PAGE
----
Peer Review Guidelines These guidelines elaborate on key points to be covered in

Peer Review Guidelines
These guidelines elaborate on key points to be covered in each section of the presentation, and should provide the basis for the comments you include in your peer review.
1. Identify the threat or opportunity. Describe the quantitative dimensions of the opportunity, as well as the qualitative motivations as they resonate with the core values of your organization or others who might be evaluating your proposal.
a. Does the material presented quantify the threat or opportunity in an absolute sense, and also in the context of the business, sector, or region? Does the quantification convince the listener that this is a high priority threat to address or opportunity to take, relative to the many other threats that could be addressed?
b. Is this quantification based in a rigorous scientific or technical assessment (that is cited, not that the presenters themselves complete)?
c. Is the threat or opportunity linked clearly to the mission of the organization that would undertake it, or to the bottom line of the business?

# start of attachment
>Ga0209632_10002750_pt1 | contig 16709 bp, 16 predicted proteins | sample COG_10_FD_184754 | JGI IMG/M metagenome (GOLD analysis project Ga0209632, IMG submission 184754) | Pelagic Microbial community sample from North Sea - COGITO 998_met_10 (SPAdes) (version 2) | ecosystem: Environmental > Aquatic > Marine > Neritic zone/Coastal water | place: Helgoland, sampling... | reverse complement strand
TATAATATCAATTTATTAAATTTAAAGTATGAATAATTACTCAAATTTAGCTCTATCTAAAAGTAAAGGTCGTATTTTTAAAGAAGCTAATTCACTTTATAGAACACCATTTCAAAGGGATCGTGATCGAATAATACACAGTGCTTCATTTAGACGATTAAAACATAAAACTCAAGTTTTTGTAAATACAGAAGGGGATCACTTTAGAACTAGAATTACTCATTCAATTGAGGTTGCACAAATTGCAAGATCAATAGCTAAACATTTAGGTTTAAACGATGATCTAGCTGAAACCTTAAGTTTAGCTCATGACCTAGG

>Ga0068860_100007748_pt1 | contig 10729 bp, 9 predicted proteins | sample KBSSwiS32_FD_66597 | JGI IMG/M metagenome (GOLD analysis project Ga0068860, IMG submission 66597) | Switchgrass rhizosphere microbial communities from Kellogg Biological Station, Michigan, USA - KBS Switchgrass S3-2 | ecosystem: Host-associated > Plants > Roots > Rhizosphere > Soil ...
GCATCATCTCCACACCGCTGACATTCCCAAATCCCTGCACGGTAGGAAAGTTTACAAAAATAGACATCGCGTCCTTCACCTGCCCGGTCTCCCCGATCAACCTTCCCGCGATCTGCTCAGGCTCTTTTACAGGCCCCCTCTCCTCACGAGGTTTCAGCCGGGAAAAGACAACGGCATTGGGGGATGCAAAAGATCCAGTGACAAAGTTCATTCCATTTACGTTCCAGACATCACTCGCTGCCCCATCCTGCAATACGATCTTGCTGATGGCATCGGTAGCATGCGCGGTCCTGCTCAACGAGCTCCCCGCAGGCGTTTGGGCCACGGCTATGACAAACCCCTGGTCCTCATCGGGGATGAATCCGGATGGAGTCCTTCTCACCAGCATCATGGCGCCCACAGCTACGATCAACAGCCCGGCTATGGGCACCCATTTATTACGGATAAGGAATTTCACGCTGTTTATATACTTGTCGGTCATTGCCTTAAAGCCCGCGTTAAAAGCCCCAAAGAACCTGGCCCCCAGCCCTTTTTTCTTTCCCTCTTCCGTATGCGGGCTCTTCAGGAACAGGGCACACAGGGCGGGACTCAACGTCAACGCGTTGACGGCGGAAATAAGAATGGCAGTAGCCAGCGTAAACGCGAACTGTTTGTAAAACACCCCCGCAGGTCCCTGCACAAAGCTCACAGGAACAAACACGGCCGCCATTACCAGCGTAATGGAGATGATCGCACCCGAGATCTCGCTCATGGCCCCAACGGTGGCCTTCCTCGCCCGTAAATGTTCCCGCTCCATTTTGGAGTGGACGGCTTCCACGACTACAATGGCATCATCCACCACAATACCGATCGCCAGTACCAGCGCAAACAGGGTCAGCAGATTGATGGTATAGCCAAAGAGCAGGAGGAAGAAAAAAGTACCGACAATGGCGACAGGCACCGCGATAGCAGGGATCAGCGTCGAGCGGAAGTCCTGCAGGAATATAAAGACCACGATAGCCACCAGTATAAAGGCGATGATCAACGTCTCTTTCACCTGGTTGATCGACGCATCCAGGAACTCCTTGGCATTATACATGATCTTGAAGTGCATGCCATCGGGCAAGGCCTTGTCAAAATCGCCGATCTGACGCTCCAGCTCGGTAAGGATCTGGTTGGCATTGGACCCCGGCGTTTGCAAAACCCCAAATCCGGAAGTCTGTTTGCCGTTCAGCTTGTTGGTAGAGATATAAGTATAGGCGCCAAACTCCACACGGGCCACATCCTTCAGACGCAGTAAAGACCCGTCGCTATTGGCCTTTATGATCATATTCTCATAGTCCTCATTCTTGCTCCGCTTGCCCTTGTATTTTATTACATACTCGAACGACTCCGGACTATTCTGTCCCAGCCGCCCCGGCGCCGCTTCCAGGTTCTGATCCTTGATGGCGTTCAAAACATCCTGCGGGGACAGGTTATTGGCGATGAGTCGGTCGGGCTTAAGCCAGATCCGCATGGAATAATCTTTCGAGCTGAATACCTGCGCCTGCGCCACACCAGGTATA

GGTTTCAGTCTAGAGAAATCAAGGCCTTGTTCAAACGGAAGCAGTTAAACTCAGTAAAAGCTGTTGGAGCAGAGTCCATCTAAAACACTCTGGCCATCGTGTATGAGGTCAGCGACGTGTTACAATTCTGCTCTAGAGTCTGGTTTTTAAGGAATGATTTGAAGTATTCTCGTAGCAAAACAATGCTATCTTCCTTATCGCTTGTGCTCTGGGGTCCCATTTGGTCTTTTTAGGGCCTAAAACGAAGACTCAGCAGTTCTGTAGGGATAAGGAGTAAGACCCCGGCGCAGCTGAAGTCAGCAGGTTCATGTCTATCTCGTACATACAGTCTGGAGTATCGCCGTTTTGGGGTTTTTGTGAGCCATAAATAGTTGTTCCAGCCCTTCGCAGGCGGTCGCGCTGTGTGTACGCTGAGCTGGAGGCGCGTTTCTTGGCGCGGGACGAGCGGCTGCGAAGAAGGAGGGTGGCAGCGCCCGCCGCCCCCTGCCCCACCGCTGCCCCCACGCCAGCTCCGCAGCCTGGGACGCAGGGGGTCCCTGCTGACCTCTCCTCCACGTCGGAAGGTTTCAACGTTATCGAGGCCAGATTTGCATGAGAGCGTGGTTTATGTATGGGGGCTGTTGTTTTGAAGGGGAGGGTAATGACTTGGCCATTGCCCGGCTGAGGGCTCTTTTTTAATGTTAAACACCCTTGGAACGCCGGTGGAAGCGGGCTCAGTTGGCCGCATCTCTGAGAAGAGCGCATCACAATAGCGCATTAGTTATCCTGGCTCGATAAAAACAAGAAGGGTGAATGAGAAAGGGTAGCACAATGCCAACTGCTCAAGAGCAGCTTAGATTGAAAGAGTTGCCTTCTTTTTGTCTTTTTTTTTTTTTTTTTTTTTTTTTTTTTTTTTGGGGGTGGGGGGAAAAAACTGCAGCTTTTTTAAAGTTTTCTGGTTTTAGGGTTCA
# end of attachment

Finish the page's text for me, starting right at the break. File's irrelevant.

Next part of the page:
2. Identify an innovation or change, and describe and assess the costs and benefits.
a. Is the innovation described adequately for you to understand it?
b. Does the presentation provide enough information about the success of the innovation or change in other locations/situations to convince you that it will work in this situation? This information could be more academic research on how this type of technology, institutional change, etc. works under certain conditions, or it could be more specific evidence from another organization or business.
c. Has the presenter clearly identified the costs (financial or otherwise) of implementing?
d. Has the presenter clearly linked the benefits to the definition of the problem? Have they also identified any co-benefits that would accrue to the organization or to society from implementing this innovation/change?
3. Provide project timeline and key outcome metrics.
a. Is the timeline adequate to achieve the promised benefits (e.g. if it is a GHG mitigation action, will emissions be reduced fast enough to contribute to the global push to net zero by 2040)?
b. Are the key outcome metrics linked to the threat/opportunity definition, and to the benefits identified above?